Relationships can be tricky at the best of times and downright hard at the worst of times. When you have learned that your relationship has stalled and you feel stuck or that you are in a toxic relationship that is unhealthy and must end, it is time to make some changes.
Making changes in a relationship like setting better boundaries, not accepting abusive or toxic behavior, and seeking counseling are positive steps to improving the relationship. Some relationships, though, are not salvageable because one or both of the parties refuse to change. If this happens, then it is time to end the relationship.
Ending a relationship is difficult at best and can be stressful and anxiety-ridden. Plus, you can be left with a broken heart in need of healing.
Here are five steps you can take to end your relationship the right way and five ways to help you deal with heartbreak.
Ending Your Relationship The Right Way
1. Honestly evaluate how you feel – This is a difficult first step that will help distance you from denial. When you spend time with your partner, do you feel energized or drained? Uplifted or put down? Have the dynamics changed recently for the worse? Are you being physically, emotionally or sexually abused? Pinpoint with certainty the issues in your relationship that are not curable. This will give you a solid foundation for explaining why you are ending the relationship.
2. Consider, decide and plan – Be sure to assess your relationship and the non-curable issues from a clear, rational perspective. Consider with clarity, not in the heat of anger, your decision and what the consequences will be of ending your relationship. Decide if you truly want to end the relationship and be confident in your decision. Once you have decided, plan immediately when and where you will inform your partner of your decision.
3. In-person and neutral – Breaking up a relationship will be painful for both you and your partner. To help lessen the shock and to convey your sincerity and care for your partner, end the relationship in person and not by text, phone call or a third party. Chose a neutral, private location where the two of you will have the privacy to freely express yourselves and show emotions. Public places, restaurants, and offices are typically bad places to end the relationships since the emotional state of you or your partner might draw unwanted attention or embarrassment.
The exception to this rule is if you are leaving an abusive relationship. If you are afraid that your partner may react violently, then ending the relationship in a public place where help is available, or using a third party, are better choices.
4. Stay calm and collected – Do not be swayed by your partner’s emotional response. You may be tempted to comfort them or try to retract your decision to end the relationship just to protect their feelings. Stay calm and collected, confident in your decision, and you will avoid sending a mixed message.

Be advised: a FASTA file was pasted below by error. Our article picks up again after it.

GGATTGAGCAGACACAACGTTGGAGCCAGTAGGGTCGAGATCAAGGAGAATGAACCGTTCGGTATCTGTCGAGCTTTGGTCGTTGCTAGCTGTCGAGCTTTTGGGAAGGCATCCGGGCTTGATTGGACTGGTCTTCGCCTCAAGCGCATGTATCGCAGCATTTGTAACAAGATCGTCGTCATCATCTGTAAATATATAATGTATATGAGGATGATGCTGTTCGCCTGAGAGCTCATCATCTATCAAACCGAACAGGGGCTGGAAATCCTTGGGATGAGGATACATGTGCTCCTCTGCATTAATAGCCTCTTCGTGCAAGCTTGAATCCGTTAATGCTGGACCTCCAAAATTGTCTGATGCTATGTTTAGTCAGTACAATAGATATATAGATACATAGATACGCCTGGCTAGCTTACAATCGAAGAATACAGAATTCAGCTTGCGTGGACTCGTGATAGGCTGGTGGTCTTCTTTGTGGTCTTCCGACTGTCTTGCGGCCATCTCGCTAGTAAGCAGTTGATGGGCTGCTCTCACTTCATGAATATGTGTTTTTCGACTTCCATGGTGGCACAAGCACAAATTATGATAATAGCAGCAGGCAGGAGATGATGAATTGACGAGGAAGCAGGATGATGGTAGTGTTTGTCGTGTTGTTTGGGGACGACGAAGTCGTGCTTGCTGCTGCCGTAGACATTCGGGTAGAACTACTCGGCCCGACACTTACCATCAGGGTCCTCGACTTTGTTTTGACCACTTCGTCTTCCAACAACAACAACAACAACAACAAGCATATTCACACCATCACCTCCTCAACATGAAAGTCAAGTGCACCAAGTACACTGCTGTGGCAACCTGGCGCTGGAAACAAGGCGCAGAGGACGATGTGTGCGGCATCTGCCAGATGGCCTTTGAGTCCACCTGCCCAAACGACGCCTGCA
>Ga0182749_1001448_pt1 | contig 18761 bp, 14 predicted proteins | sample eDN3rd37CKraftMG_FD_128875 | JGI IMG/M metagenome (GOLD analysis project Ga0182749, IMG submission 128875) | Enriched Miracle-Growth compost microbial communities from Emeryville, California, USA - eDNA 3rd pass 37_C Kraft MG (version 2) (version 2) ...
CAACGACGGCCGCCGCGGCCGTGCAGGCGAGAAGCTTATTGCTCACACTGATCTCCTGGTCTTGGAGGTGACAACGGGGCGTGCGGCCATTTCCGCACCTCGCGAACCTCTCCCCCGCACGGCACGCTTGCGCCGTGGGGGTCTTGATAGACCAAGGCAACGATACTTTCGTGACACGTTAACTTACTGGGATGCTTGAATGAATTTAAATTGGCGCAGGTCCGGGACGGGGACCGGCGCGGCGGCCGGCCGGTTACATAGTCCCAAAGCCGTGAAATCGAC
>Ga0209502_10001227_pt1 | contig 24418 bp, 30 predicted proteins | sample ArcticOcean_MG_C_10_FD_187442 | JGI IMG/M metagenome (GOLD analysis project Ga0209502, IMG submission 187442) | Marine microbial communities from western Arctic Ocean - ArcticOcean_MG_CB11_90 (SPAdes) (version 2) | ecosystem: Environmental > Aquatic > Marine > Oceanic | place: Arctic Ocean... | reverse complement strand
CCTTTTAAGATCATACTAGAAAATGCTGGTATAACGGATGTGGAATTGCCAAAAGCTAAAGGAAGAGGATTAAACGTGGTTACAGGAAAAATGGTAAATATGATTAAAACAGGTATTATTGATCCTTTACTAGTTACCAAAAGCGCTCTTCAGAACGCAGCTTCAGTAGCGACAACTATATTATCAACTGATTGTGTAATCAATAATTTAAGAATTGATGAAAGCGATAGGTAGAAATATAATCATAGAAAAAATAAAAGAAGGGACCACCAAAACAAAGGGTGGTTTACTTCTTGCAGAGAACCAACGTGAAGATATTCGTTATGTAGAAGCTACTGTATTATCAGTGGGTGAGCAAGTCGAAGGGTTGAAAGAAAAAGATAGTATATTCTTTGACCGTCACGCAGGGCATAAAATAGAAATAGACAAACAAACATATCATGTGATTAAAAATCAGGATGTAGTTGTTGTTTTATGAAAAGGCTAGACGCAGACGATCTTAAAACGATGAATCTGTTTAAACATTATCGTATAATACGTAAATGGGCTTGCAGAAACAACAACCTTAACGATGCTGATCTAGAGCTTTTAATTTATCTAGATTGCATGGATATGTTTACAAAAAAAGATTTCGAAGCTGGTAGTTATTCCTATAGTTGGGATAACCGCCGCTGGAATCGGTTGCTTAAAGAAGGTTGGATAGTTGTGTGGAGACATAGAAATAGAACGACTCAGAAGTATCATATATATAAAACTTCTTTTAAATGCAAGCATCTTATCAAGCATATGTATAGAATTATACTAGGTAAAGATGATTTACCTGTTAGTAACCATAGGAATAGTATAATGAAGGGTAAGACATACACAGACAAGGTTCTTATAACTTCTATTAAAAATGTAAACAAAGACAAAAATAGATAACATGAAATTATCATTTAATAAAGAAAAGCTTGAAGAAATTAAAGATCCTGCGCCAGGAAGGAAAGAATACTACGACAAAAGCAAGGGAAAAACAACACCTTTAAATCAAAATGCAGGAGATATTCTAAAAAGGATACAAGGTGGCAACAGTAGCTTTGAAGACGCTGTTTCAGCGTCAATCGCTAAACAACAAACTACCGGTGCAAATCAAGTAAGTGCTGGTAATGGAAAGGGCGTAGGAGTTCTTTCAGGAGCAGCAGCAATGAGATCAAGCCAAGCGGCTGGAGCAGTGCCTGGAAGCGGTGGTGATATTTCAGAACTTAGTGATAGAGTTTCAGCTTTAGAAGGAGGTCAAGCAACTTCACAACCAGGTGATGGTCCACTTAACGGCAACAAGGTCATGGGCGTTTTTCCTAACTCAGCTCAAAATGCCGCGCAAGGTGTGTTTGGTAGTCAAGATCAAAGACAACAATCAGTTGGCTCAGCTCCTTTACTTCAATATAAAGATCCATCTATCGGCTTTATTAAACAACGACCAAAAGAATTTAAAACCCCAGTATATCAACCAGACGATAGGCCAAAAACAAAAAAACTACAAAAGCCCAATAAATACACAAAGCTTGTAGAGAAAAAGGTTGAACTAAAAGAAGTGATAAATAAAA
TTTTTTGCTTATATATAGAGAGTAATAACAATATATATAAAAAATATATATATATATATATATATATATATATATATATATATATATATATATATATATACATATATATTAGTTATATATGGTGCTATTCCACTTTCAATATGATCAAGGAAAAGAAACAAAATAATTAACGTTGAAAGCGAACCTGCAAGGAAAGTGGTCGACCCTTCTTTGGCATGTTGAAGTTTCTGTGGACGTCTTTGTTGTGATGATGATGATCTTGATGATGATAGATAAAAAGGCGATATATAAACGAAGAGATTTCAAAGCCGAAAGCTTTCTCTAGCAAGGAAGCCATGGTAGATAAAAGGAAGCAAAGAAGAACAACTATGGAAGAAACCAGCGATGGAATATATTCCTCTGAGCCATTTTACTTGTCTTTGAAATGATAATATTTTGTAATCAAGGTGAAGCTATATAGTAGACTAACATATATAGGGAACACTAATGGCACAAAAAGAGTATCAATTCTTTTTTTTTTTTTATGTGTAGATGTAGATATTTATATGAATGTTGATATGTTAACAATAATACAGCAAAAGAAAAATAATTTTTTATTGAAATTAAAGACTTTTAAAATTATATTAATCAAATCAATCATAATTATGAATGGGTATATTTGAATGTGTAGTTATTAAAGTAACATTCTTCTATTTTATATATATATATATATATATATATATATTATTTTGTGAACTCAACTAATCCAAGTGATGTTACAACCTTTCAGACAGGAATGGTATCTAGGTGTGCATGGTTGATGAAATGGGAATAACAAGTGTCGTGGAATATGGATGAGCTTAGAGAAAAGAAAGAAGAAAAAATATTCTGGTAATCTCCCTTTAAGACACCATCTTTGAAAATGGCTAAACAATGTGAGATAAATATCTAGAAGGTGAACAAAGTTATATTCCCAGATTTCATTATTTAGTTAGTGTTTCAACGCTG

5. Avoid blame and criticism – Keep your language neutral and non-emotional. Speak about the relationship as a third-party, as in “It is no longer working out.” Express your regret that the relationship did not work out. Do not blame your partner or criticize them.
Dealing With and Recovering From Heartbreak
1. Go through the heart ache, not around it – One of the most difficult task you have to face is actually sitting in the heart ache and dealing with pain. Part of the loss process is grieving. It is the only way the pain will diminish and lose it’s grip on you.
2. Redefine who you are – Over time, the lines between who you are and who your partner is tends to blur and the two self-concepts become intertwined. When the relationship ends, people experience self-confusion and self-contraction (your sense of self shrinks). After a break up, you might feel lost and uncertain of who you are. Rediscover who you are by pursuing new things, finding new challenges and interacting with new people. If you have a passion for the creative, lose yourself in a new project. Redefining and rediscovering increase psychological well-being and post-break up healing.
3. Accept your feelings – Feel your emotions and acknowledge them. Avoid suppressing your emotions so that they do not manifest in another area of your life. Also, refrain from feeling ongoing guilt. Feeling guilty over making a mistake is healthy in the short term, but beating yourself up over it repeatedly for months on end is not.
4. Sweat it out – Working out your grief through exercise can give you immediate relief from emotional pain. Since serotonin is released through physical activity, your body’s chemicals can help you master your emotional state.
5. Find forgiveness – Coming to a place emotionally where you can forgive is freeing not only to your ex-partner, but also to you. Forgiveness releases all of the negative energy and emotions that you are holding and frees you to love again. Countless studies have shown that forgiveness leads to a stronger and healthier mental and emotional state.